| NEW YORK
NEW YORK U.S. stocks retreated slightly on Thursday as investors paused after the Federal Reserve's decision to keep its stimulus intact sparked a rally that lifted the Dow and S&P 500 to record highs.
Major U.S. stock indexes oscillated between modest gains and losses on the heels of Wednesday's rally, with the S&P showing a swing of less than 10 points between the high and low of the session.
Many market participants had expected the Fed to announce it would begin to trim its stimulus, but the central bank instead said it would continue buying $85 billion in bonds every month. The program has been instrumental in lifting the benchmark S&P index 20 percent this year while keeping Treasuries yields under pressure.
"It's not unusual, no matter what the circumstance is, for markets after a big up day or a big down day to level out," said Keith Bliss, senior vice-president at Cuttone & Co in New York.
"You are going to have people re-evaluating right here because once again we are in uncharted territory."
The Fed said it wants more evidence of solid economic growth before beginning to withdraw its stimulus. Data on Thursday showed factory activity in the U.S. mid-Atlantic region increased by the most in more than two years and firms' optimism about the future hit a 10-year high.
A Reuters poll of 17 primary bond dealers on Wednesday found that nine were now looking for the U.S. central bank to trim its bond purchases in December, but most said their forecasts were very far from certain. <FED/R>
News that the Fed would delay winding down its stimulus until it had more evidence of solid economic growth boosted global equity markets on Thursday, especially emerging markets, as investors returned to riskier assets.
The Dow Jones industrial average .DJI fell 40.39 points or 0.26 percent, to 15,636.55, the S&P 500 .SPX lost 3.18 points or 0.18 percent, to 1,722.34 and the Nasdaq Composite .IXIC added 5.743 points or 0.15 percent, to 3,789.384.
The S&P hit 1,729.86, a record intraday high. The broad benchmark and the 30-stock Dow industrials closed at record highs Wednesday, while the Nasdaq Composite closed at its highest in 13 years.
Equity markets may see an increase in volatility towards the close on Friday when index managers, including the S&P, Dow Jones and Nasdaq, will rebalance their portfolios to match revised index weights. Credit Suisse expects total gross trading to total over $33 billion.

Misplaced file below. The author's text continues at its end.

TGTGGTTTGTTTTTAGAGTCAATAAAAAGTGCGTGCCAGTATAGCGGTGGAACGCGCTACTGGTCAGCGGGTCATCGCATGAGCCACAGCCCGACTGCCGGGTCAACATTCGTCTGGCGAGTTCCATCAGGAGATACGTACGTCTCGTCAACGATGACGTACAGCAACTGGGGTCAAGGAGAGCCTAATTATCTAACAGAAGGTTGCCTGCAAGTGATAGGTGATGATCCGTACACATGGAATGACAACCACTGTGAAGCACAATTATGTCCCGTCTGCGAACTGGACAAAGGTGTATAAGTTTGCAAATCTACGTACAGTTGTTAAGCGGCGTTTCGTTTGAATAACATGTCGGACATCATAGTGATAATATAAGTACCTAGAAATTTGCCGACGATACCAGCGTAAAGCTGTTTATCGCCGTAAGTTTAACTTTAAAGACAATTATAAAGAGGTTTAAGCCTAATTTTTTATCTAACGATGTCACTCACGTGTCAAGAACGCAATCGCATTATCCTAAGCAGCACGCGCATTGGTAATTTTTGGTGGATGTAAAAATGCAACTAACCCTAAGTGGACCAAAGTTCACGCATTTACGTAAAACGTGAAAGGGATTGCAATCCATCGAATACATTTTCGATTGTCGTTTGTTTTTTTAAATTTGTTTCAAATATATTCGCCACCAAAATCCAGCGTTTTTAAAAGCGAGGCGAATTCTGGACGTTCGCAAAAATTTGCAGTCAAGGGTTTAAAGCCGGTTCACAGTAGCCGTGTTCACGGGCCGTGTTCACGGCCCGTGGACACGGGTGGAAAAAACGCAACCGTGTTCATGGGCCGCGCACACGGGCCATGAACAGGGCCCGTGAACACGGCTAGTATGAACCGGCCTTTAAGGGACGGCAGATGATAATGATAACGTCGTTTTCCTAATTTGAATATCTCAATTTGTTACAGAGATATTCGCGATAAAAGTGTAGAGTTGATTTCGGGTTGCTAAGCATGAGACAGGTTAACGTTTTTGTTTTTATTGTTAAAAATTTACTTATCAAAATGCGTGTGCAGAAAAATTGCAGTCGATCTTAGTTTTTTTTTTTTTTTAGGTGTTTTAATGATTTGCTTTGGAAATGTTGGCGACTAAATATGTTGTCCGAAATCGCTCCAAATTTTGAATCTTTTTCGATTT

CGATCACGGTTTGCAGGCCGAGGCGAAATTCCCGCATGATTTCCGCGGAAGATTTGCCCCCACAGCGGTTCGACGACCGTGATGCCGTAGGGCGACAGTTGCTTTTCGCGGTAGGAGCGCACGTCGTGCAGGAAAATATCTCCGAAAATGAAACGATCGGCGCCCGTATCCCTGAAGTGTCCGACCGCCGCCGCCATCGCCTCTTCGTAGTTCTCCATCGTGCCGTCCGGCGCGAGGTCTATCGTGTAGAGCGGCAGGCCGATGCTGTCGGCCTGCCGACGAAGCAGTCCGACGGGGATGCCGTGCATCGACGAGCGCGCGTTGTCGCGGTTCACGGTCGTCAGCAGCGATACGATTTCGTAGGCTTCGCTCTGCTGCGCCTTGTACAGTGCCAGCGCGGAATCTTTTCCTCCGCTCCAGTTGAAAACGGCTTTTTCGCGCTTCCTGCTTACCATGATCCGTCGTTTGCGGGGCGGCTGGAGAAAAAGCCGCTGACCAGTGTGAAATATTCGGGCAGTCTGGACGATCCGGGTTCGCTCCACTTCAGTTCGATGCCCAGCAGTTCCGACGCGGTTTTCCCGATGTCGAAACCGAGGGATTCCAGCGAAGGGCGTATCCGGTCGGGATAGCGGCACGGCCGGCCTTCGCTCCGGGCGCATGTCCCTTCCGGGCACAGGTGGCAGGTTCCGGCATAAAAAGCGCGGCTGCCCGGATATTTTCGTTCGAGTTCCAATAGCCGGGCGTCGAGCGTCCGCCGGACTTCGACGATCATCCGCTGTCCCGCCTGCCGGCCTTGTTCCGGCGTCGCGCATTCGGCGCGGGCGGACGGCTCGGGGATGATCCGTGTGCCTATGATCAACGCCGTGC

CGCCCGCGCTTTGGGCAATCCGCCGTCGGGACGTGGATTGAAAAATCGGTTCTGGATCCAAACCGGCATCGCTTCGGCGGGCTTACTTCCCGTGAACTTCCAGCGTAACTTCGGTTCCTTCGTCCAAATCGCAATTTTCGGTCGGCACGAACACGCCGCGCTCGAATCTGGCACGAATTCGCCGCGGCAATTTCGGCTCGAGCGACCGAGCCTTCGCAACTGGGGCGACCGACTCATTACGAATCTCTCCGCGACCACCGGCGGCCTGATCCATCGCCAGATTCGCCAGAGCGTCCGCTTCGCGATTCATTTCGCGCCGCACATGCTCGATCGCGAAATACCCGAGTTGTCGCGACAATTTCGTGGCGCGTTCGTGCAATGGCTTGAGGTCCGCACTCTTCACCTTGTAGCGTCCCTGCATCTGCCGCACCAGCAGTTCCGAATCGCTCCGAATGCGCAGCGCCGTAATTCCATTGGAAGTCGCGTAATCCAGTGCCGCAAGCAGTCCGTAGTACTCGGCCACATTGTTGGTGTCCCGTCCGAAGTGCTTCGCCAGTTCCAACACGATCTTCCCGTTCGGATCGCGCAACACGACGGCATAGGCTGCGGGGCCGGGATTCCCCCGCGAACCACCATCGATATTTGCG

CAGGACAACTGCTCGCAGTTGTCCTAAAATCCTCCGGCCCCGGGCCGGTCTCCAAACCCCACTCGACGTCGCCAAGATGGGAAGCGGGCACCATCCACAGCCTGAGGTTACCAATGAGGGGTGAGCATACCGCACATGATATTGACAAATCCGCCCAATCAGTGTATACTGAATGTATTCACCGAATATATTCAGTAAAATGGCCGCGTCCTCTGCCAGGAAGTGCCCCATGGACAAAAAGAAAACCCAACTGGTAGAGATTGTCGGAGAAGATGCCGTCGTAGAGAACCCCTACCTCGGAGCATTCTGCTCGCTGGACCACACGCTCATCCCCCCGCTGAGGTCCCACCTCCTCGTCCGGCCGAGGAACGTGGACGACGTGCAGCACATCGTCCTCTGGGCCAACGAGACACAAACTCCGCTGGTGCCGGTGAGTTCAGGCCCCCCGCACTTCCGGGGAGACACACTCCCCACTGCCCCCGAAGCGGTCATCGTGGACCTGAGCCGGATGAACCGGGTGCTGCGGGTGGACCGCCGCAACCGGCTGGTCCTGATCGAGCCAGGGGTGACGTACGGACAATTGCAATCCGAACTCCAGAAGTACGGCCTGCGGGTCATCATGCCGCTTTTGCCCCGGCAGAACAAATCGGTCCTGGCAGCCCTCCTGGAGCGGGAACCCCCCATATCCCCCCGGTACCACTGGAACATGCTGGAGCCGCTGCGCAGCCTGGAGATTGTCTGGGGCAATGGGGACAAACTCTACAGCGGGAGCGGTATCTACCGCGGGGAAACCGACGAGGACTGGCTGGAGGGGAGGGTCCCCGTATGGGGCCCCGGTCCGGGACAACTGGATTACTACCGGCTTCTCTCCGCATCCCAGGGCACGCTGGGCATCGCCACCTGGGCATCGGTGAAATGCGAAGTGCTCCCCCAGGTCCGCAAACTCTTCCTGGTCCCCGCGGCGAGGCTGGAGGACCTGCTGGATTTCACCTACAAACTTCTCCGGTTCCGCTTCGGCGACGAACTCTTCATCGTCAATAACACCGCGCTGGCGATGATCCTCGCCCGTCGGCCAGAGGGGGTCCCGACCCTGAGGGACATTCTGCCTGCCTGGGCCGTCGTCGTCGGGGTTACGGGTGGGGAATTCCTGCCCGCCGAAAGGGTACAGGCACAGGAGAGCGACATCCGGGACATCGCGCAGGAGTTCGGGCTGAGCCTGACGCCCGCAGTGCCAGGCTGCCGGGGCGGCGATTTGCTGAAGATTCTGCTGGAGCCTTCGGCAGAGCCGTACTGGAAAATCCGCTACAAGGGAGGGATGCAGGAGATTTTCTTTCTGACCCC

The New York Stock Exchange and NYSE MKT said it will hold a customer call starting at 3:30 p.m. (1930 GMT) to provide updates on system performance in anticipation of the increased market activity.
JPMorgan Chase & Co (JPM.N), fell 1.2 percent to $52.75 after the biggest U.S. bank agreed to pay approximately $920 million in penalties to regulators in two countries to settle some of its potential liabilities from its $6.2-billion "London Whale" derivatives loss last year, according to terms made public on Thursday. The KBW bank index .BKX lost 1.4 percent.
Shares of Tesla Motors (TSLA.O) hit a record high of $180.47, boosted in part by an upbeat note from analysts at Deutsche Bank. Shares of the electric car maker closed up 7 percent at $177.92.
Priceline.com Inc (PCLN.O) shares closed up 0.6 percent at $1,000.62, making it the first S&P 500 stock in history to close above $1,000.
Agilent Technologies (A.N) was one of the best performers on the S&P 500 after the company said it will spin off its electronic measurement business to focus on its fast-growing healthcare business. The stock gained 3.4 percent to $50.98.
Oracle Corp (ORCL.N) forecast sales and profit for its second quarter that fell short of expectations as it continues to battle soft global IT demand and smaller rivals. Its shares slipped edged up 2 cents to $33.89.
Rite Aid Corp (RAD.N) shares surged 23.5 percent to $4.58 after the drugstore chain raised its profit forecast for the current year after reporting a fourth straight quarterly profit.
Volume was active with about 6.74 billion shares traded on the New York Stock Exchange, NYSE MKT and Nasdaq, above the daily average of 6.24 billion.
Declining stocks outnumbered advancing ones on the NYSE by 1,740 to 1,248, while on the Nasdaq, decliners beat advancers 1,364 to 1,136.
(Reporting by Chuck Mikolajczak; Editing by Nick Zieminski and Kenneth Barry)